Generations Timeline, Specs and Pictures


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LINCOLN Town Car   2007 2011
2007 2011

The Town Car was one of the last full-size American luxury cars, recognized for its smooth rides, reliability, and image.
The third generation of the Town Car was launched at the 1997 New York International Auto Show. It was the preferred base for the stretch-limos from most of the custom-car makers in the U.S. The Lincoln Town Car was the first car in history to receive the government’s highest five-star government safety ratings four years in a row for all five categories – including rollover resistance. In 2008, Ford moved the Town Car’s production lines into Canada to keep the car at a competitive price on the market, due to the world financial crisis.

Its distinguished design, with the chromed “waterfall” grille and quad headlights, was an imposing presence in Manhattan or any other business area. Its rounded edges were inspired by the Lincoln Mark VIII and the Continental. A barely raked windshield and a tall cabin were needed to offer a vast interior room. At the back, the almost vertically mounted rear window and the thick D-pillars offered both privacy and protection for the rear passengers.

Inside, the Town Car featured a luxurious cabin with ample legroom for all the passengers. There were two wide seats at the front and a wide bench in the rear, with an ample center armrest between the outboard seats. The thick windows and sound-deadening materials ensured a library-like quietness for its passengers. As one of the most important premium American carmakers, Lincoln used only top quality materials inside the limousine.

In 2007, Lincoln offered the car fitted with a refreshed 4.6-liter V8 engine that produced 239 hp. It was paired as standard to a 4-speed, heavy-duty, automatic transmission.

Full Description and Technical Specifications
LINCOLN Town Car   2003 2006
2003 2006

Lincoln introduced a much-deserved facelift for its vehicle’s flagship, the Town Car, in 2003, and it showed a touch of modernism over a classic-looking executive car.
Ford decided that Lincoln had to do something with the Town Car to get new, younger customers in its showrooms. It was obvious that the former shapes didn’t attract them and, from the technological point of view, it was outdated.

First of all, the front fascia was completely redesigned and included wrapped-around headlights. The grille was smaller, and it looked like a shield with vertical chromed slats. The aerodynamically profiled front bumper added a final touch of modernism. Someone was not ready to give up the fridge-like chromed door handles and kept them in place on the sides. In the rear, the carmaker installed new taillights and reduced the license plate area’s size, which was flanked on the sides by the reversing lights. Another important novelty was the button-operated trunk release from the driver’s seat.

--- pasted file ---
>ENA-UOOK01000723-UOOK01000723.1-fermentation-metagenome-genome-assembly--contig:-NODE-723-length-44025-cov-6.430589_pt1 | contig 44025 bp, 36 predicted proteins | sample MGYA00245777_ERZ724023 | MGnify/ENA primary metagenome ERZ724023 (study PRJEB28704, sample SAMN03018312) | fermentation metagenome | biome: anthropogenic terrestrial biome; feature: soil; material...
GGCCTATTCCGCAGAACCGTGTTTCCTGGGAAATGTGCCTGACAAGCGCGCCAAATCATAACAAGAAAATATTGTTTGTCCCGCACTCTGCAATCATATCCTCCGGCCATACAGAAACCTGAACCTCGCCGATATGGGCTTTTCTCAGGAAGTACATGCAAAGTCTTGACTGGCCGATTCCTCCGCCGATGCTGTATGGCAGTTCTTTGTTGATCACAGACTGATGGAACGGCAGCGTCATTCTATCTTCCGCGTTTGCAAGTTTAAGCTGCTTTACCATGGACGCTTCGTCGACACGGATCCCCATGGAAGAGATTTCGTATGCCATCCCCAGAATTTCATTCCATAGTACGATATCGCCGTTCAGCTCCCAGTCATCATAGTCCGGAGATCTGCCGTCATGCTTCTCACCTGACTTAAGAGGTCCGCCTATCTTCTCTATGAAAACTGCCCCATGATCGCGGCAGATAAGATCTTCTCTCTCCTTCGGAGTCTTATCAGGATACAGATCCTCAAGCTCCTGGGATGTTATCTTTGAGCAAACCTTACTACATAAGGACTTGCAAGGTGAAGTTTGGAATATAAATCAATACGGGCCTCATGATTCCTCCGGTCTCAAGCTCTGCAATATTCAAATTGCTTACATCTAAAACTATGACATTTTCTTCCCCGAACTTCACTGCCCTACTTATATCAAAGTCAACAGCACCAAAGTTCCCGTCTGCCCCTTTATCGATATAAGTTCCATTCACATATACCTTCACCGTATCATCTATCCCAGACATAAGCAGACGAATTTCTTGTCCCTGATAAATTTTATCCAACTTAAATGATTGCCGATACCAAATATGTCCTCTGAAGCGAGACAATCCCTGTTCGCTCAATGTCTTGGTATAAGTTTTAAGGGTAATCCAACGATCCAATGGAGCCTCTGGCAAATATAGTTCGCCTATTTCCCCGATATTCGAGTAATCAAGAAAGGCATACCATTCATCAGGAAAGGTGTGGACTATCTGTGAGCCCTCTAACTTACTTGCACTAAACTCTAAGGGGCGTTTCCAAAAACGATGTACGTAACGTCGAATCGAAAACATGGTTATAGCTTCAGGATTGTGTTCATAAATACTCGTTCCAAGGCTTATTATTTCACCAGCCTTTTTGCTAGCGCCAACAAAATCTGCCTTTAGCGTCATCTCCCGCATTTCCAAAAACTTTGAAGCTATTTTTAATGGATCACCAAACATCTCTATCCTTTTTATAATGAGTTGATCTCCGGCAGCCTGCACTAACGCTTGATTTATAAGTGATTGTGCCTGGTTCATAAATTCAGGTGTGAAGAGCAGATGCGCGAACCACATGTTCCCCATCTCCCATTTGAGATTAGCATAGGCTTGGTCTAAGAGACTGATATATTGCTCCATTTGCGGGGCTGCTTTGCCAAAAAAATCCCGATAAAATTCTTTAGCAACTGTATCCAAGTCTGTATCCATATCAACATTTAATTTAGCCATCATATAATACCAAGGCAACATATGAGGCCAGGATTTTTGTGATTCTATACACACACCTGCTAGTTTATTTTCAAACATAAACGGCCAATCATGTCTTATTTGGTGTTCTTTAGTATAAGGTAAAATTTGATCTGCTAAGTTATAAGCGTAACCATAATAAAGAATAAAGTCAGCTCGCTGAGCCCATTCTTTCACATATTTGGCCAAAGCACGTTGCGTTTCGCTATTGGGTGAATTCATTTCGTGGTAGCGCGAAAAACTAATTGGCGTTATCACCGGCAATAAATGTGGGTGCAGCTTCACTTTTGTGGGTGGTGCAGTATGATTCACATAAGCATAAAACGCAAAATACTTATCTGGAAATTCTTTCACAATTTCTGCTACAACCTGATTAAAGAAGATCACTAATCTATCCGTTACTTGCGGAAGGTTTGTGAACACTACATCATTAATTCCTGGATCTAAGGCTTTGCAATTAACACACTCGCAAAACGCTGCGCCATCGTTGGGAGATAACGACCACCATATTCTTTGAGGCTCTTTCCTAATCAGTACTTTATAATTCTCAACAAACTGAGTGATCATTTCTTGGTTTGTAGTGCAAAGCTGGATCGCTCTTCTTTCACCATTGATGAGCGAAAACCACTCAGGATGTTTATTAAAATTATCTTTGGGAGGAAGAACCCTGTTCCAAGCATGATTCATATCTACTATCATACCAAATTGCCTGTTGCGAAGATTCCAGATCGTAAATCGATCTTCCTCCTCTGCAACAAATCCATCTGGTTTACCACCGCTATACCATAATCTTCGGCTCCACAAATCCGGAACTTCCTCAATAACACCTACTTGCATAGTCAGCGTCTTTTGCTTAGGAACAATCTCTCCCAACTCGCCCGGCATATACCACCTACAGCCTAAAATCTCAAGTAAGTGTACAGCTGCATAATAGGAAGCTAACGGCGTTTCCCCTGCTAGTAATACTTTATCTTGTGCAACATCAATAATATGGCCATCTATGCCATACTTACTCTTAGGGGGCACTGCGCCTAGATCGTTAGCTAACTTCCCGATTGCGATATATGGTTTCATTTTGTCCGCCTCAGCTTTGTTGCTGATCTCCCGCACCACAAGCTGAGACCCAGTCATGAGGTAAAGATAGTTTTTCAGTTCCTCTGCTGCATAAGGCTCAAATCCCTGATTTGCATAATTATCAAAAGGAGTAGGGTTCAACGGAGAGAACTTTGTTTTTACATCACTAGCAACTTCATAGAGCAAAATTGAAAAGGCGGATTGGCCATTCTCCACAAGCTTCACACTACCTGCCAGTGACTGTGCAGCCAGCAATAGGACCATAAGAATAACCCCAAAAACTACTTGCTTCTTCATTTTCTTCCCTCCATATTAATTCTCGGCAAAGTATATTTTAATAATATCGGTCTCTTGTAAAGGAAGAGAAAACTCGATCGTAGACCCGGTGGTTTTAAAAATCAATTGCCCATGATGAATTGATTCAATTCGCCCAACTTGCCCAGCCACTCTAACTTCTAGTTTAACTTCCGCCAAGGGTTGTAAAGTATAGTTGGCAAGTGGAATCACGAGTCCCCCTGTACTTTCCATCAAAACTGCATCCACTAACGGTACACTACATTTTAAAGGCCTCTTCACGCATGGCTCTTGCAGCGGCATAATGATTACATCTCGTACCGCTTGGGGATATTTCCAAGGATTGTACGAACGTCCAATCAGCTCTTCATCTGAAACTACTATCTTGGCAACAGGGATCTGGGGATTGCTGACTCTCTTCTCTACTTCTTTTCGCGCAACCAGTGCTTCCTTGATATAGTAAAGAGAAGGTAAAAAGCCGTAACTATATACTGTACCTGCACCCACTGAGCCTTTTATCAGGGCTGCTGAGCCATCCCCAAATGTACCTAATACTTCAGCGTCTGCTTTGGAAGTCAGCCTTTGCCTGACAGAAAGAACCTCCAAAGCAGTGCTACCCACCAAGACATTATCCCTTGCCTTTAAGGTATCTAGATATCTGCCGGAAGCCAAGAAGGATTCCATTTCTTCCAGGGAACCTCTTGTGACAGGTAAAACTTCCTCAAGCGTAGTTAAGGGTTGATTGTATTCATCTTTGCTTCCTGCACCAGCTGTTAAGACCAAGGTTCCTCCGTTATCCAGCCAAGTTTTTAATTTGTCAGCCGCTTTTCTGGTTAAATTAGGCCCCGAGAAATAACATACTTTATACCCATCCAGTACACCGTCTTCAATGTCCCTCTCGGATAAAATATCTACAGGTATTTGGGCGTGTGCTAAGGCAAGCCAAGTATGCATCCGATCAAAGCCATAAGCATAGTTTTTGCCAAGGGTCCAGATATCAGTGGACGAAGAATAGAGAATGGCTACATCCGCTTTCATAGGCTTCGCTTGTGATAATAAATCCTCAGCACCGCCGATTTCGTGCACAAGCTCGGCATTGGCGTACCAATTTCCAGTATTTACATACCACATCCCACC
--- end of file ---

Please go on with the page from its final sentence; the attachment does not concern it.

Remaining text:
Inside, it was a significant improvement. Its leather, vented, and heated seats offered plenty of space for five adults. Lincoln even added an option for six, with a 40-20-40 bench at the front. When the middle seat was not in use, an armrest with a storage box took its place. There was even a mobile phone connection, activated via a lever next to the steering wheel. Lincoln engineers and designers moved the buttons for the electrically operated seats on the door panels.

Under the hood, the Town Car relied on the well-known 4.6-liter V-8 built by Ford, and Lincoln paired it to a standard 4-speed automatic gearbox.

Full Description and Technical Specifications
LINCOLN Town Car   1998 2003
1998 2003

Lincoln introduced the third generation of its flagship model, the Town Car, in 1998 and showed a different approach to the market and a change of its targeted customers.
While the first two generations of the Town Car were addressed to those who did business with a cigar on a hand and a glass of wine on the other, Lincoln built the third generation for those who were more attracted to new technologies and indulged themselves with a glass of champagne and went more to the club than to the country club. It built it for the younger generations of entrepreneurs who were more attracted by technologies.

From the outside, the tall, vertical grille was gone, and a chromed, shield-like one took its place. It was slightly raked and showed a modern styling. Its wrapped-around headlights and aerodynamically profiled bumper with horizontal slats at the bottom completed the front fascia. The Town Car kept the cab-rearward concept with a long hood and a thick and vertical C-pillar from its sides. Only the rear windscreen was curved and raked forward.

Inside, the designers kept the straight lines and 90 degrees corner only for the dash’s air-vents. The rest of it showed rounded corners and edges, plus an elegant oval clock in the middle. Wood-trims and leather were extensively used on the door panels and most of the interior. There was plenty of legroom in the back, and, as an option, the carmaker installed a mini-bar in the rear armrest.

Under the hood, Ford provided a 4.6-liter engine for its luxury brand and offered it three power outputs between 203 and 238 hp.

Full Description and Technical Specifications

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